Posts Tagged 'Genevan Psalter'

Featured Recording: Dutch Psalm 42

Featured RecordingYou can’t wander far in articles and discussions about Reformed church music without stumbling across references to the Genevan Psalter.  Indeed, we’ve even devoted a page to this songbook here on URC Psalmody.  In that article I explained, “The Genevan Psalter was groundbreaking in numerous ways.  Within the Reformation, it was one of the first, if not the first, complete book of psalms in the common language of the congregation.  It was revolutionary in that it used contemporary tunes, remaining reverent yet accessible to the singers.  And its unique style of harmonization has become standard practice through more than four centuries of hymn-writing.”

The Genevan Psalter is also important because it formed the basis for the Dutch psalm-singing tradition we in the United Reformed Churches in North America have inherited.  In his introduction to the Genevan Psalter, David Koyzis says:

The Genevan Psalter would come to exert a considerable influence on the liturgical life of Reformed churches elsewhere as well.  A Reformed minister in the Low Countries, Petrus Dathenus (Pieter Datheen, 1531-1588), in addition to translating the Heidelberg Catechism, versified the psalms in the Dutch language only four years after their publication in French.  Thereafter his rhymed psalms became the dominant liturgical psalter until a new, Enlightenment-influenced version was introduced in 1773 by the States General of the United Netherlands.… To this day some 30 Reformed congregations in the province of Zeeland hold fast to Dathenus’ version.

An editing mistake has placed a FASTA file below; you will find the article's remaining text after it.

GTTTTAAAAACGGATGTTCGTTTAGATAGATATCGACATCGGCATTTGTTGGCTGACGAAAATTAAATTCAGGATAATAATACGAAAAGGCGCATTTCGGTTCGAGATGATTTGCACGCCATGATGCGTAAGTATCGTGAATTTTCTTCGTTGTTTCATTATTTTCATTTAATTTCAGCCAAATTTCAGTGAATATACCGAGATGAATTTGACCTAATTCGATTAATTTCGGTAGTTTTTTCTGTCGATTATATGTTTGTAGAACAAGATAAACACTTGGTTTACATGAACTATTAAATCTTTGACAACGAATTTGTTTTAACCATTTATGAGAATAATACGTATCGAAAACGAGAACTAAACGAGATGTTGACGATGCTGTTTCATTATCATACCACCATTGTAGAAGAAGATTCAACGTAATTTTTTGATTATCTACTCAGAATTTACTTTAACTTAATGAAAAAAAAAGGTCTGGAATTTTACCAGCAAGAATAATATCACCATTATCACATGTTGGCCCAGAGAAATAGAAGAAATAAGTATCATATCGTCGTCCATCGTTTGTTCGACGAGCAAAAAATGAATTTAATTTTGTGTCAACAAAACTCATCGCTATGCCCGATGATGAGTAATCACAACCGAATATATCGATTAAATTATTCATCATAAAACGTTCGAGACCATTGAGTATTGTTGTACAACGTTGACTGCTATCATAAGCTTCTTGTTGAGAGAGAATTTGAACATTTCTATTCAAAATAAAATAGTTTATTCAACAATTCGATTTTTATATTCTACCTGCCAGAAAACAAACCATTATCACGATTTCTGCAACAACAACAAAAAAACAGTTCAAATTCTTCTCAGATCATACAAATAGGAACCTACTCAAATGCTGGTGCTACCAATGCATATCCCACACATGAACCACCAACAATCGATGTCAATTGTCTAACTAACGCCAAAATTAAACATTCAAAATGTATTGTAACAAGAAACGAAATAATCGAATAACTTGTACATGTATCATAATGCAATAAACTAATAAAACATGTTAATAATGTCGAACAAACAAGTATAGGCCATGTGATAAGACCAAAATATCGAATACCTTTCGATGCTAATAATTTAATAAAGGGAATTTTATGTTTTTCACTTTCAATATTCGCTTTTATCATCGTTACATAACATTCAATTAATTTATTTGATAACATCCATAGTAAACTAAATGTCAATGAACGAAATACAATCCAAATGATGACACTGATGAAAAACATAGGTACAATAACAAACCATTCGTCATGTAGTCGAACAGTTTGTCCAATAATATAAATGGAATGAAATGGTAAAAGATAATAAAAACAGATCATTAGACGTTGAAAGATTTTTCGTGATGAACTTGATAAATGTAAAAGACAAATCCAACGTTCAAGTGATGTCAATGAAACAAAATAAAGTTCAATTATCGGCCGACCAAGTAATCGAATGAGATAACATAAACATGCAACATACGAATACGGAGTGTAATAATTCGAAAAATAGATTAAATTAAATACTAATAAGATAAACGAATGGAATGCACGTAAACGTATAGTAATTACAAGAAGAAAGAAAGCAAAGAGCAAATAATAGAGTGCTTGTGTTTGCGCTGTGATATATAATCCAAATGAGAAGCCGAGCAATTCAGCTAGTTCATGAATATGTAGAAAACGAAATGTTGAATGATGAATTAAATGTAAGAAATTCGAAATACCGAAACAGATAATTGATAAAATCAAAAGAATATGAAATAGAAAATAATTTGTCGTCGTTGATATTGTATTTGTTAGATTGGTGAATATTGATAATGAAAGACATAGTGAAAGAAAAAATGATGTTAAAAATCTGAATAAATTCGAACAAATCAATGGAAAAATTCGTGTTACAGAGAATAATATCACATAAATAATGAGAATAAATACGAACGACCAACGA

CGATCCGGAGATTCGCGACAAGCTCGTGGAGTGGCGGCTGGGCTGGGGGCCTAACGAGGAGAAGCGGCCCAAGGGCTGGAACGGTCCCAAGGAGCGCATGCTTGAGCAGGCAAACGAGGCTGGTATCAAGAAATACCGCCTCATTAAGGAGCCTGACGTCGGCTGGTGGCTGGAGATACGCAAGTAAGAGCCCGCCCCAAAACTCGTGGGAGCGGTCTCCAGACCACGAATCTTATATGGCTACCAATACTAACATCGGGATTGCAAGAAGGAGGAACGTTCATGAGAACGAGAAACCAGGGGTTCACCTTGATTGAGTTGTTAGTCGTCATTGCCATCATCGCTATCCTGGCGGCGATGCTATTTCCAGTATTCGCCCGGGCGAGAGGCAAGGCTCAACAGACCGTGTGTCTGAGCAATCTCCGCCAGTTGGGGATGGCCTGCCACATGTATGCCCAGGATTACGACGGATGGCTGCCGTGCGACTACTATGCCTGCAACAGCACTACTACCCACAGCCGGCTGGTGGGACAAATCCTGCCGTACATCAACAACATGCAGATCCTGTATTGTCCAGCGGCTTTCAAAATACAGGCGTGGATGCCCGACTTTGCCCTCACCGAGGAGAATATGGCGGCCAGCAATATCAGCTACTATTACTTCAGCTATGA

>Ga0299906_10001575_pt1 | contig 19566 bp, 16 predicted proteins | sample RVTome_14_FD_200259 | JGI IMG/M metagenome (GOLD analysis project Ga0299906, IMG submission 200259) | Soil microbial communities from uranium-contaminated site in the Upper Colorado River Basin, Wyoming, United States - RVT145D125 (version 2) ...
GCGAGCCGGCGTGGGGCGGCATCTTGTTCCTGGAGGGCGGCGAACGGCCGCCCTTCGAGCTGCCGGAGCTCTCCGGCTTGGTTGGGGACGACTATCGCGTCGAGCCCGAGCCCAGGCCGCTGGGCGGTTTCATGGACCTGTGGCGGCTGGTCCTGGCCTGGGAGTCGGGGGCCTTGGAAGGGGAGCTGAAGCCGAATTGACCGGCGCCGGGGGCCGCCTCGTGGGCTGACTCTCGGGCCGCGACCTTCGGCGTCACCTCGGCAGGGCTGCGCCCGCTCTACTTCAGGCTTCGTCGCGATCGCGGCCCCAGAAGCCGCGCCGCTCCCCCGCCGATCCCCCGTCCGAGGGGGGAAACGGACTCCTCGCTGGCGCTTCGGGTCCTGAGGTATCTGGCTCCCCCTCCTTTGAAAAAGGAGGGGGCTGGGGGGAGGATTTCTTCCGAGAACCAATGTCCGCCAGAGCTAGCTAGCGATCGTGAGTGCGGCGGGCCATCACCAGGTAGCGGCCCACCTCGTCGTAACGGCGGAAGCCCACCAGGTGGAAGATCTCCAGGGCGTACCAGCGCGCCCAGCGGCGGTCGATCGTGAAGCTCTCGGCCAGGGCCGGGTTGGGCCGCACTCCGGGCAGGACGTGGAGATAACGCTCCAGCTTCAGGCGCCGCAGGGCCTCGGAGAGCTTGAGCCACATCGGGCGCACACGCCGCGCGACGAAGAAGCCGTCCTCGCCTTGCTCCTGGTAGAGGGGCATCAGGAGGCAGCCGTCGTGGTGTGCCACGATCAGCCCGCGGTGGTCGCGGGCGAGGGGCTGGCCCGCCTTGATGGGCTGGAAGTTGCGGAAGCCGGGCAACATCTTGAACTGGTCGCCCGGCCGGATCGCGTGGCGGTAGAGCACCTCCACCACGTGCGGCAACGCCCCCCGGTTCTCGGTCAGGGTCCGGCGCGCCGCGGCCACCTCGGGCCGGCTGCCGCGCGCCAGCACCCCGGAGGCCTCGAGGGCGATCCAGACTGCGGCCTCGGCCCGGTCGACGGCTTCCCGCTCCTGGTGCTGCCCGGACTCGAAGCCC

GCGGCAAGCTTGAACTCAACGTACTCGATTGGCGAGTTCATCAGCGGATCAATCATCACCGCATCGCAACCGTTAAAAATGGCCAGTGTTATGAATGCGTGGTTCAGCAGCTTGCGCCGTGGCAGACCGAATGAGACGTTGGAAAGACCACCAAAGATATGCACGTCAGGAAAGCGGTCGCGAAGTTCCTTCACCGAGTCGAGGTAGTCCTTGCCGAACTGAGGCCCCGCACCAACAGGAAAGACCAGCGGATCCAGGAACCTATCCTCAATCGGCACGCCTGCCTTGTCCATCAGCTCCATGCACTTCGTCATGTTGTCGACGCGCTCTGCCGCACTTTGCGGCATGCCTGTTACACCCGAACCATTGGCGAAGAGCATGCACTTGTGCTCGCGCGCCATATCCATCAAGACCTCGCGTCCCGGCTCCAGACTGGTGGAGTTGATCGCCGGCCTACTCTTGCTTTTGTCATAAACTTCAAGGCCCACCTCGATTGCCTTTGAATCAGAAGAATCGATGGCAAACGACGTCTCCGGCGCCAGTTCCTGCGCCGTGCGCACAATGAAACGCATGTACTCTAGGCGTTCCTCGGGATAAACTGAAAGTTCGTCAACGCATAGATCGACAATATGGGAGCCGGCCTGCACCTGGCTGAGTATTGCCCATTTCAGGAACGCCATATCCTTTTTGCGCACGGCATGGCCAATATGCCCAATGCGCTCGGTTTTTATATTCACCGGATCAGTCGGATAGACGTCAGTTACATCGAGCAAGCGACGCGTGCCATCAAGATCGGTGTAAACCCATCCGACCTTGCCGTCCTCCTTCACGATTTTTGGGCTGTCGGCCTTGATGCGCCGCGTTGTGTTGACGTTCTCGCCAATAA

It was this same Dutch Psalter, in a very similar form, that came across the ocean with the first Dutch settlers in Michigan and formed the musical repertoire of the Christian Reformed Church until the early 1900s.  (This ties in with yesterday’s post about the history of the CRC.)  And a number of the Genevan tunes are included in our own blue Psalter Hymnal.

In appreciation of this rich musical heritage, I present to you today’s Featured Recording.  It’s a stirring rendition of Psalm 42, known to us by way of Psalter Hymnal number 74 (“As the Hart, About to Falter”), but sung here in Dutch.  This is probably one of the most beloved Genevan tunes, even today, and you’ll understand why once you listen to it!


(Click here for last week’s Featured Recording)


Psalm 130: The Music

Because of its vast riches, I decided to devote yesterday’s entire post to meditating on the text of Psalm 130.  Today we’ll return to our URC Psalmody tradition of critiquing the Psalter Hymnal’s offerings for this particular psalm.  This, too, is a significant undertaking, because our songbook contains not one but four versifications of Psalm 130.

Sunrise in Bushkill

Sunrise in Bushkill

272, “Out of the Depths of Sadness”

Text: “Out of the Depths of Sadness” is the first Genevan/Dutch psalm in the Psalter Hymnal since Psalm 122.  And among its fellows, this Genevan setting is a real gem.  Dewey Westra’s text, as usual, is slightly “amplified,” containing extra-biblical but not un-biblical phrases like “Thou who canst fill with gladness” and “O Fount of consolation.”  Yet the versification in stanzas 3 and 4 couldn’t be much better.

I wait for God to hide me;